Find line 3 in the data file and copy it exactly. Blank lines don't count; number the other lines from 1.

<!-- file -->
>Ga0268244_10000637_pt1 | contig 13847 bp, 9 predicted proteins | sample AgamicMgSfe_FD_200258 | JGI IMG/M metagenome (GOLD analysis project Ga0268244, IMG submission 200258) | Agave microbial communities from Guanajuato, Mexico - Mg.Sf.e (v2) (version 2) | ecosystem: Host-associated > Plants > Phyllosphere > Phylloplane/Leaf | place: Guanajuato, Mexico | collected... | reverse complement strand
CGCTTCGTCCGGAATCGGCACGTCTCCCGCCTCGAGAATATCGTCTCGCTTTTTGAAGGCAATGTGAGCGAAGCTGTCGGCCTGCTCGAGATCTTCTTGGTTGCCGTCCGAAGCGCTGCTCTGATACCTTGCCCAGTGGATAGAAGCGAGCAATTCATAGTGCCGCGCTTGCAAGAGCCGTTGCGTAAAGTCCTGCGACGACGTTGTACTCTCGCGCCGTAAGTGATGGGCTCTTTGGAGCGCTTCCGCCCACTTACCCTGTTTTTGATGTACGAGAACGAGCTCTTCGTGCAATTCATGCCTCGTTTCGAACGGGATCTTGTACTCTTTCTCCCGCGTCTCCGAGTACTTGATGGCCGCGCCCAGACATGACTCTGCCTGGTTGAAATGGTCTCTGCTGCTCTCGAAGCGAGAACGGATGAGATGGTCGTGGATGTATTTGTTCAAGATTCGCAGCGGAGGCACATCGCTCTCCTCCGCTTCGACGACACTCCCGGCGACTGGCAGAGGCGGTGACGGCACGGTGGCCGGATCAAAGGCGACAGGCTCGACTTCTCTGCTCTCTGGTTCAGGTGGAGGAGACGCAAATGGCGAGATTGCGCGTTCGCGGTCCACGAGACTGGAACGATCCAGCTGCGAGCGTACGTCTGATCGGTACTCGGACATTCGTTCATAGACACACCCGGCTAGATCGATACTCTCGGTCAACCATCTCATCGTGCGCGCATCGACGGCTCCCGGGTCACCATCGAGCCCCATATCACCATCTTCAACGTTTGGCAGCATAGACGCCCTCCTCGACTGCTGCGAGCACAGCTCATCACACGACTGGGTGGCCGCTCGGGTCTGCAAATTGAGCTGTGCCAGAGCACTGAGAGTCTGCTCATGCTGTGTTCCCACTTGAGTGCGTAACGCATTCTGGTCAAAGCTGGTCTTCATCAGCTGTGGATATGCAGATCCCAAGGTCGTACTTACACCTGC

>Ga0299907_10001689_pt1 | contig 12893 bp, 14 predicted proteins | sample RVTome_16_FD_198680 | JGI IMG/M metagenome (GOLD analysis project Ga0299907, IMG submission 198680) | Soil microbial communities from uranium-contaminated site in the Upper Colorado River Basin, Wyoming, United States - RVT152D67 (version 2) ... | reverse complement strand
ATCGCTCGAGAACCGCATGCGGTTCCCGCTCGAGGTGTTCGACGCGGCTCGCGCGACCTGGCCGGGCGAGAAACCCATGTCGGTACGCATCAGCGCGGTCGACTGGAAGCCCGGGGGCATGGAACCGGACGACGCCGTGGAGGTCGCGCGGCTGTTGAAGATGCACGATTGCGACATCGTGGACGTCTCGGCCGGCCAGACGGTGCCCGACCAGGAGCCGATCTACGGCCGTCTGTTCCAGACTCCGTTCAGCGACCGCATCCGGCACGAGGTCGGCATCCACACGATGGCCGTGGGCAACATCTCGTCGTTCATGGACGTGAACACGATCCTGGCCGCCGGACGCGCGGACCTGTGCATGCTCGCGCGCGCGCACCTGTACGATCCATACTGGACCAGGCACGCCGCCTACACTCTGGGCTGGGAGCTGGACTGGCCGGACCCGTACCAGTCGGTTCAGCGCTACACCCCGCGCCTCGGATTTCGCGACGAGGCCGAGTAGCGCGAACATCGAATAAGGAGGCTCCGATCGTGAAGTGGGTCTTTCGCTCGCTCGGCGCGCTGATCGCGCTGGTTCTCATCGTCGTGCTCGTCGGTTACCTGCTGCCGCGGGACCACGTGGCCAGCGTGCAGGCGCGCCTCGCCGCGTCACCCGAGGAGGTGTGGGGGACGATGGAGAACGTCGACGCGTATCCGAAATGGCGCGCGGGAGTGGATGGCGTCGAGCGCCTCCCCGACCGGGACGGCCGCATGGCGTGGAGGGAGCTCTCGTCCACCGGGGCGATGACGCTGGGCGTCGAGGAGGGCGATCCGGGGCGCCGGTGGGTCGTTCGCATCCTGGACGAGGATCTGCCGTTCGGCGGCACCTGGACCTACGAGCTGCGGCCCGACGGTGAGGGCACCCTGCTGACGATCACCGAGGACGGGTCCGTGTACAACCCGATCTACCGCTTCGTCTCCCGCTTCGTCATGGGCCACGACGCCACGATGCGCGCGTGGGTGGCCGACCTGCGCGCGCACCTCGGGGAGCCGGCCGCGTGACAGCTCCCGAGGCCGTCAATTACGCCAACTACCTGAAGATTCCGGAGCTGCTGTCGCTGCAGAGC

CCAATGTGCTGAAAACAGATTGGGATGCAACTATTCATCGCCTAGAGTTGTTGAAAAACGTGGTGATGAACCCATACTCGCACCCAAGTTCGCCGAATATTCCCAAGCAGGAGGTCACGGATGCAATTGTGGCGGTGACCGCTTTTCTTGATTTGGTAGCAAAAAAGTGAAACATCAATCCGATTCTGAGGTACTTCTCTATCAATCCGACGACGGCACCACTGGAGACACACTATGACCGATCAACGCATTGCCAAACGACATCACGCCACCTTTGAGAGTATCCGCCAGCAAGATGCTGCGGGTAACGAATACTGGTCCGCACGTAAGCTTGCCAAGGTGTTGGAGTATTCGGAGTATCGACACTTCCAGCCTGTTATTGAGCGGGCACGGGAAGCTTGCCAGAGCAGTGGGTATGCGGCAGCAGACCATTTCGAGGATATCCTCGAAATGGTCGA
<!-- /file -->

>Ga0299907_10001689_pt1 | contig 12893 bp, 14 predicted proteins | sample RVTome_16_FD_198680 | JGI IMG/M metagenome (GOLD analysis project Ga0299907, IMG submission 198680) | Soil microbial communities from uranium-contaminated site in the Upper Colorado River Basin, Wyoming, United States - RVT152D67 (version 2) ... | reverse complement strand